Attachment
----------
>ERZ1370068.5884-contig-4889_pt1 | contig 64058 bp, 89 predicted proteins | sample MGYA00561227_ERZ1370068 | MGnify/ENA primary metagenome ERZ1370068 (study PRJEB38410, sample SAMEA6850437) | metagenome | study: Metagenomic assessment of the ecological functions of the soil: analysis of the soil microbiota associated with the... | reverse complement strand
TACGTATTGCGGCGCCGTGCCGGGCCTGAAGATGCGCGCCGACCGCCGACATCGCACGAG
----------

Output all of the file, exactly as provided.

>ERZ1370068.5884-contig-4889_pt1 | contig 64058 bp, 89 predicted proteins | sample MGYA00561227_ERZ1370068 | MGnify/ENA primary metagenome ERZ1370068 (study PRJEB38410, sample SAMEA6850437) | metagenome | study: Metagenomic assessment of the ecological functions of the soil: analysis of the soil microbiota associated with the... | reverse complement strand
TACGTATTGCGGCGCCGTGCCGGGCCTGAAGATGCGCGCCGACCGCCGACATCGCACGAG